Long before Grover Norquist and Karl Rove became GOP superstars, they were trained in the political arts by Morton Blackwell, who now heads the Leadership Institute, a Virginia-based political boot camp for young conservatives. Because the institute is a nonprofit, wealthy Republicans can spend millions on training tomorrow’s party leadership and write the cost off their taxes.
Now wealthy liberals are fighting back with a nonprofit boot camp of their own — the Center for Progressive Leadership, which seeks to spread knowledge of how to get out the vote, craft a message, and raise money beyond the party elites. CPL chose Pennsylvania for its pilot program, led by Congresswoman Allyson Schwartz’s 26-year-old son Jordan. Not yet through its first year, CPL has already won accolades from local politicos Joe Hoeffel, Chaka Fattah, Michael Nutter and Happy Fernandez.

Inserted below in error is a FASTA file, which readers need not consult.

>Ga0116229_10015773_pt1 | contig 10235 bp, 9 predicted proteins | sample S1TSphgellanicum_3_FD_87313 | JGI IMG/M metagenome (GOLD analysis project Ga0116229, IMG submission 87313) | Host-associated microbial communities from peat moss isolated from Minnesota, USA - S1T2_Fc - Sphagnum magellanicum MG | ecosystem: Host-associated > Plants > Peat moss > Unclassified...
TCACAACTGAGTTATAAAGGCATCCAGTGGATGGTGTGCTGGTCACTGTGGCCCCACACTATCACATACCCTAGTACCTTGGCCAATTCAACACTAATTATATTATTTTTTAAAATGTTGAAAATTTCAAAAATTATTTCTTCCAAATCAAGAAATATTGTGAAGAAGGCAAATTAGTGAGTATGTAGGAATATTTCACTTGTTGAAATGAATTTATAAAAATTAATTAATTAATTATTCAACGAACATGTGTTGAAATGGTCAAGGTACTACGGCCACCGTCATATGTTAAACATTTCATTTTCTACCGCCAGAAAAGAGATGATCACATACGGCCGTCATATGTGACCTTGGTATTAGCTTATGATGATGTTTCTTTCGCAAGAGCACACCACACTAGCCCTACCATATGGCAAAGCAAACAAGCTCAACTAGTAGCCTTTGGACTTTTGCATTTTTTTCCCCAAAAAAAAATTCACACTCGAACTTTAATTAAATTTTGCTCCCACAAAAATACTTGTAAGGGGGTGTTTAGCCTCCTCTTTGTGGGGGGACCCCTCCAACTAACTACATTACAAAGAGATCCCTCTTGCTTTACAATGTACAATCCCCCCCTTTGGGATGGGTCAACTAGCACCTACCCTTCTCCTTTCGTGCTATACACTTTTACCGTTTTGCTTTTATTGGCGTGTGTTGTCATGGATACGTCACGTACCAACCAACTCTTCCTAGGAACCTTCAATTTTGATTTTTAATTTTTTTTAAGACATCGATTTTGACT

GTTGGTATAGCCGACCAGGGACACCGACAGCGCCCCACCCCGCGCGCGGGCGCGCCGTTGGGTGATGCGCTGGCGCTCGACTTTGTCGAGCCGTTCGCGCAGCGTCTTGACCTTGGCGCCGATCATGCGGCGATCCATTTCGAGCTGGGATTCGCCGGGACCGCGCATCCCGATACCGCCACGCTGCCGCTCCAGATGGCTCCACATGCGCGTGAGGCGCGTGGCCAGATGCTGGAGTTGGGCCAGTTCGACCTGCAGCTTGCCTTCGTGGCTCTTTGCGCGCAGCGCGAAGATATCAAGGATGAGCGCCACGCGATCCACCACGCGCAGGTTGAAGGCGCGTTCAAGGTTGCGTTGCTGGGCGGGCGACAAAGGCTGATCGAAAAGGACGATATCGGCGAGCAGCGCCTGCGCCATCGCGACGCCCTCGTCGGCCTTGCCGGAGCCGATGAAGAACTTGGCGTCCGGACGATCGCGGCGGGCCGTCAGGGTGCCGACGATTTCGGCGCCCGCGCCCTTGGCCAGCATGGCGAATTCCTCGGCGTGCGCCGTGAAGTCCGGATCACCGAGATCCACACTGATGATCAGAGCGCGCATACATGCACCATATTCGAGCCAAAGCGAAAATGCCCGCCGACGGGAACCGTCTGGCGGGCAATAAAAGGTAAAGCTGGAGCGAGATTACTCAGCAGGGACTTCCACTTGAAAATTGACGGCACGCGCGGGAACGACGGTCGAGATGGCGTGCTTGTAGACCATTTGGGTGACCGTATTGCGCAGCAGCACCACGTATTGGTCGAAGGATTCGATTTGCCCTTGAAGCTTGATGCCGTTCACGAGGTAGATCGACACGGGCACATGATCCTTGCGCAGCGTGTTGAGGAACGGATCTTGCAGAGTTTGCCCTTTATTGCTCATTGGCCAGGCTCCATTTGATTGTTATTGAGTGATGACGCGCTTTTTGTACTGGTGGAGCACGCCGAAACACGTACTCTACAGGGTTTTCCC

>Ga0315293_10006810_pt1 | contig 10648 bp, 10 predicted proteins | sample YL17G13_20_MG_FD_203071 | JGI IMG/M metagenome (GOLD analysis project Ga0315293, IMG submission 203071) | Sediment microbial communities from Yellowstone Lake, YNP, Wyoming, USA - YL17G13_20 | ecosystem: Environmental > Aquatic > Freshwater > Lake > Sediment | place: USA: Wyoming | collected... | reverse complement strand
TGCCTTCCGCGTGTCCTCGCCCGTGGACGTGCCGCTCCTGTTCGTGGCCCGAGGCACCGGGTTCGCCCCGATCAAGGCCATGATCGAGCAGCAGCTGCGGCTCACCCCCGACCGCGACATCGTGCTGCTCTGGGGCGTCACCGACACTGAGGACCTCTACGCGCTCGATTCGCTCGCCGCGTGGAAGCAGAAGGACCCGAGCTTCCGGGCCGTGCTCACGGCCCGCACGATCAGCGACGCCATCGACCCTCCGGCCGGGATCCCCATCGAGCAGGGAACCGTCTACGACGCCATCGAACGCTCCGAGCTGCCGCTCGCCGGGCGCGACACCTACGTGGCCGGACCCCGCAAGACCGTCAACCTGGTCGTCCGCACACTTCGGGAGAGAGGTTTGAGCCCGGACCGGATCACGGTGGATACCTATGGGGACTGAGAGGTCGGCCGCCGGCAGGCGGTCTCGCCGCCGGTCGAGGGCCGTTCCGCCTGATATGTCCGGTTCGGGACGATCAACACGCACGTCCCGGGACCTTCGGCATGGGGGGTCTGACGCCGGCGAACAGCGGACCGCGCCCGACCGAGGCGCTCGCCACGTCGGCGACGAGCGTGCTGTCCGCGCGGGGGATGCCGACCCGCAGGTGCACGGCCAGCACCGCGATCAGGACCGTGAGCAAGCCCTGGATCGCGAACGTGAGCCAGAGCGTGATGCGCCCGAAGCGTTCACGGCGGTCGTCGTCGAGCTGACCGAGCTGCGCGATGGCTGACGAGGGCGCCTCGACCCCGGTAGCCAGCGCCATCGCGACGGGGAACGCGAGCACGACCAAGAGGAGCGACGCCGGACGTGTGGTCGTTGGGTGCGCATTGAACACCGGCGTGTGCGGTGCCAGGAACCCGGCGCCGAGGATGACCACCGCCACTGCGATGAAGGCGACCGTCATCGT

You might think such a fellowship would attract green student-government types, but in fact the first class of Pennsylvania fellows includes mid-career professionals and seasoned committeemen. Among them is Mark Stier, a Temple professor who founded the citywide grassroots organization Neighborhood Networks and made an unsuccessful run for the state legislature.
Stier says CPL has helped him with voter targeting and direct mail, but that these newfangled tactics won’t replace the city’s shoe-leather tradition: “Philly politics is this wonderful mix of the 19th, 20th and 21st centuries, and the 19th century isn’t going away.”